Wow, a lot has changed in 5 years since I wrote this post. In 2011, I was very unhappy with my job and I needed to make a drastic change. We saved as much as we could and cut back our spending to prepare for my early retirement. A major part of the preparation was to save all of my earned income. This gave a big boost to our dividend portfolio and cash savings. It also let us test if we could really live without my paycheck. I’m happy to report that this has worked out very well. The test run prepared us for the lower household income and we kept our expenses moderate since then. If you have two incomes, I think living on one paycheck and saving the other is a fantastic idea. Every household should work toward that. Here is how we gradually moved to living on one income.
- Age 22 – 25: I was single and saved mostly through my 401k and Roth IRA. I maxed out those accounts and invested in my brokerage account a little bit.
- Age 25-33: I got married. Mrs. RB40 was earning some income, but I was the main breadwinner. We continued to max out our 401k and Roth IRA. We also saved more in our brokerage account. I didn’t track our finances closely in this period, but I’m pretty sure we saved more than Mrs. RB40 brought in. So we were already living on one paycheck early on. We saved a little less when Mrs. RB40 took a couple of years off to get her Master’s degree.
- Age 33-36: The golden period of our earning years. Mrs. RB40 got a steady and well paying job after she finished her Master’s degree. We were living modestly and saving a ton of money as a DINK couple. Having two solid incomes and no kid was awesome. Coincidently, this was the trough of the last stock market crash. We invested a bunch of money during these down years and it paid off when the market recovered. We also started investing in rental properties.
- Age 36-38: The end of DINK. We had a baby and our expenses shot up. However, we also made financial independence our goal. We cut back in other areas and were able to save all of my income in preparation for my early retirement from engineering.
- Age 38-42: I quit my job and became a stay at home dad/blogger. Our preparation paid off because we continue to save over $50,000 per year and still enjoy a comfortable lifestyle.
This progression looks normal to me, but it seems very different from the average household who has a lot of difficulties with saving. We steadily increased our household income over the years and we also increased our saving rate. On the other hand, the average family seems to increase their spending in step with their income, while neglecting to save. Our earned income is lower now, but we have income from other sources to help supplement that. Eventually, Mrs. RB40 will retire early and we will transition from living on one paycheck to living with no paycheck. Here is what I envision.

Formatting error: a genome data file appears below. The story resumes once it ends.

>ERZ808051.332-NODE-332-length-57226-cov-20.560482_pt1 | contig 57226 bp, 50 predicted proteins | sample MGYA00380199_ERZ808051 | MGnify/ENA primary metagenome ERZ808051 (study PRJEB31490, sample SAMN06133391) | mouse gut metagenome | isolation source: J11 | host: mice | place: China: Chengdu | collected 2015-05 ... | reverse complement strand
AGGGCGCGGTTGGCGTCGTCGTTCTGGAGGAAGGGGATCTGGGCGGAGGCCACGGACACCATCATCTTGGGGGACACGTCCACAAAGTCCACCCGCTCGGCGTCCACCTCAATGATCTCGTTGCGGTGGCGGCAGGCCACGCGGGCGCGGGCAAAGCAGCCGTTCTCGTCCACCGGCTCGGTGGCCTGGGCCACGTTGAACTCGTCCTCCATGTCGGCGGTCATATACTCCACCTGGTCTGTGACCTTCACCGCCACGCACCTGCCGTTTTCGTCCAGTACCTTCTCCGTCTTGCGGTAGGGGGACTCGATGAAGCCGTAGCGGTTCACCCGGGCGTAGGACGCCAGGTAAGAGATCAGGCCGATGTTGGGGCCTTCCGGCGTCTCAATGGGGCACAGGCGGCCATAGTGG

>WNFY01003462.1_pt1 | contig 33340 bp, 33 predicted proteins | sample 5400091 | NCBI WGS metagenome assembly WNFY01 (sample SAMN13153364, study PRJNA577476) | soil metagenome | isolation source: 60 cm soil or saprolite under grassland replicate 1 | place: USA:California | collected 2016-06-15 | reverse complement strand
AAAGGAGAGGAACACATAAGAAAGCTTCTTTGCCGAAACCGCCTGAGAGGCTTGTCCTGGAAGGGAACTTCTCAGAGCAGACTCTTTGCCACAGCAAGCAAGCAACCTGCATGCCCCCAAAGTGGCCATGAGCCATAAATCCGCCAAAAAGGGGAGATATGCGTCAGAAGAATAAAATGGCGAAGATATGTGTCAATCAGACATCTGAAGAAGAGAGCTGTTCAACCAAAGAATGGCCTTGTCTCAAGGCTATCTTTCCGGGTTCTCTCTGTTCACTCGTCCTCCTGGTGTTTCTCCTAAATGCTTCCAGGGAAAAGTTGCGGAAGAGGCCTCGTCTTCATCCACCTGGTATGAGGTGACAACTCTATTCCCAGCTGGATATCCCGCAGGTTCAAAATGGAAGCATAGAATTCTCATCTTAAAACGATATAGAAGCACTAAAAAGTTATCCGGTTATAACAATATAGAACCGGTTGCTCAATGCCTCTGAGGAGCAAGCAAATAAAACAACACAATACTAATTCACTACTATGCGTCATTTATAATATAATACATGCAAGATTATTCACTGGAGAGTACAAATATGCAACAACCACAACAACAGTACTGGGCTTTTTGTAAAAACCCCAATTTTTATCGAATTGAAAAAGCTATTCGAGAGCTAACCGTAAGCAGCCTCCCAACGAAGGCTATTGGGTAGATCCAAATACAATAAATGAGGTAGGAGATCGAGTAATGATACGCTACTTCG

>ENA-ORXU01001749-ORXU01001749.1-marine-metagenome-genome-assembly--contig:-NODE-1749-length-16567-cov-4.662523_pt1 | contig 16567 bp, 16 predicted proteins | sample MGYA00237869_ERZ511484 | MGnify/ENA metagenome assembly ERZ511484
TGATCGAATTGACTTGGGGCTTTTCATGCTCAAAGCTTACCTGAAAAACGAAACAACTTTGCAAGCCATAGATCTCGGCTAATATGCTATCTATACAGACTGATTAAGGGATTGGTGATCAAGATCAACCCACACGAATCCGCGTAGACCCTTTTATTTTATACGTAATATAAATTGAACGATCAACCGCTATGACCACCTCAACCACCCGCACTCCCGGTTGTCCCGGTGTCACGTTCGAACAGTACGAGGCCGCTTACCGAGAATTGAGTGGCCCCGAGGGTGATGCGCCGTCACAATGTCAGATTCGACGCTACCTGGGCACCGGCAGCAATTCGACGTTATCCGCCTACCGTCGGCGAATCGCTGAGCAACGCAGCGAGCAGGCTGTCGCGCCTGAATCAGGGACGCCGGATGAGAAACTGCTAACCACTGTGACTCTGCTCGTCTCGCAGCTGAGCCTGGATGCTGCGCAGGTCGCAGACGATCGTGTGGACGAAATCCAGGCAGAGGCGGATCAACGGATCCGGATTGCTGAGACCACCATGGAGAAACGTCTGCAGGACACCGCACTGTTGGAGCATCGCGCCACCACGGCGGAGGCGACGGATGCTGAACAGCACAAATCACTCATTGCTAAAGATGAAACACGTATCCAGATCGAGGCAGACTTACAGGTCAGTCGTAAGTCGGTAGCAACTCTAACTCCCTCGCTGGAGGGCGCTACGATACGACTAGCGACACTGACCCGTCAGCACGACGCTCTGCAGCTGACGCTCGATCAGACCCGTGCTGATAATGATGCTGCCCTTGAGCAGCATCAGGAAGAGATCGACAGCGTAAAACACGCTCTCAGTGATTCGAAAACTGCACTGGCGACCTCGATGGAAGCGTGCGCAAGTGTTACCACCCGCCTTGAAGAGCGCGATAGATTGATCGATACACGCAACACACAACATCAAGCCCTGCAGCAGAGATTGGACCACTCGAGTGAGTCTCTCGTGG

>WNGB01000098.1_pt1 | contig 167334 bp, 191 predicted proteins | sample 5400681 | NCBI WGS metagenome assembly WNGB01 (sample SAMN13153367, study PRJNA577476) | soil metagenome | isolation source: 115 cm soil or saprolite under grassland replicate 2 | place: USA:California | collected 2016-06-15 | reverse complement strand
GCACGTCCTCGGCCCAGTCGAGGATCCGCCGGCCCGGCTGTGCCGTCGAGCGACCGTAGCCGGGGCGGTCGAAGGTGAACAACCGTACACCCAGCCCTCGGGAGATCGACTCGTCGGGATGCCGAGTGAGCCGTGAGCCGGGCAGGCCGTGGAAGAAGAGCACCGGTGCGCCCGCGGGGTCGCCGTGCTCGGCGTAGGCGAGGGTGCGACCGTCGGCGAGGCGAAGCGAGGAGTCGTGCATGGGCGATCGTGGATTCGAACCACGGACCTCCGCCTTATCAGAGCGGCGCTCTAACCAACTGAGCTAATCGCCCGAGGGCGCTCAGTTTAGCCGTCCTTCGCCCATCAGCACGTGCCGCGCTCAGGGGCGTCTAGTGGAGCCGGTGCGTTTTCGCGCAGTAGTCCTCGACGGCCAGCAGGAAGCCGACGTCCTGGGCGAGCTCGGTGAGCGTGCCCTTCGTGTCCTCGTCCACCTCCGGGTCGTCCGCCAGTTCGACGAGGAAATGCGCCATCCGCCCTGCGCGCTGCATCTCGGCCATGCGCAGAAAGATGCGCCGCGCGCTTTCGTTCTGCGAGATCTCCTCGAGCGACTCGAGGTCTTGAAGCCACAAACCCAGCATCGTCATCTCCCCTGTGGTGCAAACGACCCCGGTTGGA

- Age 42-46: Increase our non-job income and continue to save and invest. Mrs. RB40 transition to early retirement or part-time self employment at some point.
- Age 46-55: Hopefully, our passive income and part-time income can cover our expenses during this period. We won’t add much to our retirement savings, but we won’t touch it either. This will give our investments a chance to grow.
- Age 55-65: Ramp down on work and start withdrawing from our retirement funds.
- Age 65+: Social Security kicks in, so our withdrawal rate should decrease a bit.
The next few years are crucial because we’ll have to figure out how to cover our expenses without Mrs. RB40’s W2 income. I think it will be pretty easy if she can transition into part-time work. However, we’ll probably have to cut back on the expense side if she doesn’t have any income. I’m optimistic that we’ll figure it out.
Live on One Paycheck
To wrap it up, I think every families with two incomes should aim to live on only one income. This will give you a bigger cash cushion that you can invest and generate passive income. It will help you keep a lid on lifestyle inflation, too.
What is your situation? Dual income no kids? Dual income with kids? One income? I’m curious to see what everybody’s situation is like. If you have two incomes, can you live with one paycheck?
Image by ANguyenPhoto
For 2018, Joe plans to diversify his passive income by investing in US heartland real estate through RealtyShares. He has 3 rental units in Portland and he believes the local market is getting overpriced.
Joe highly recommends Personal Capital for DIY investors. He logs on to Personal Capital almost daily to check his cash flow and net worth. They have many useful tools that will help every investor analyze their portfolio and plan for retirement.
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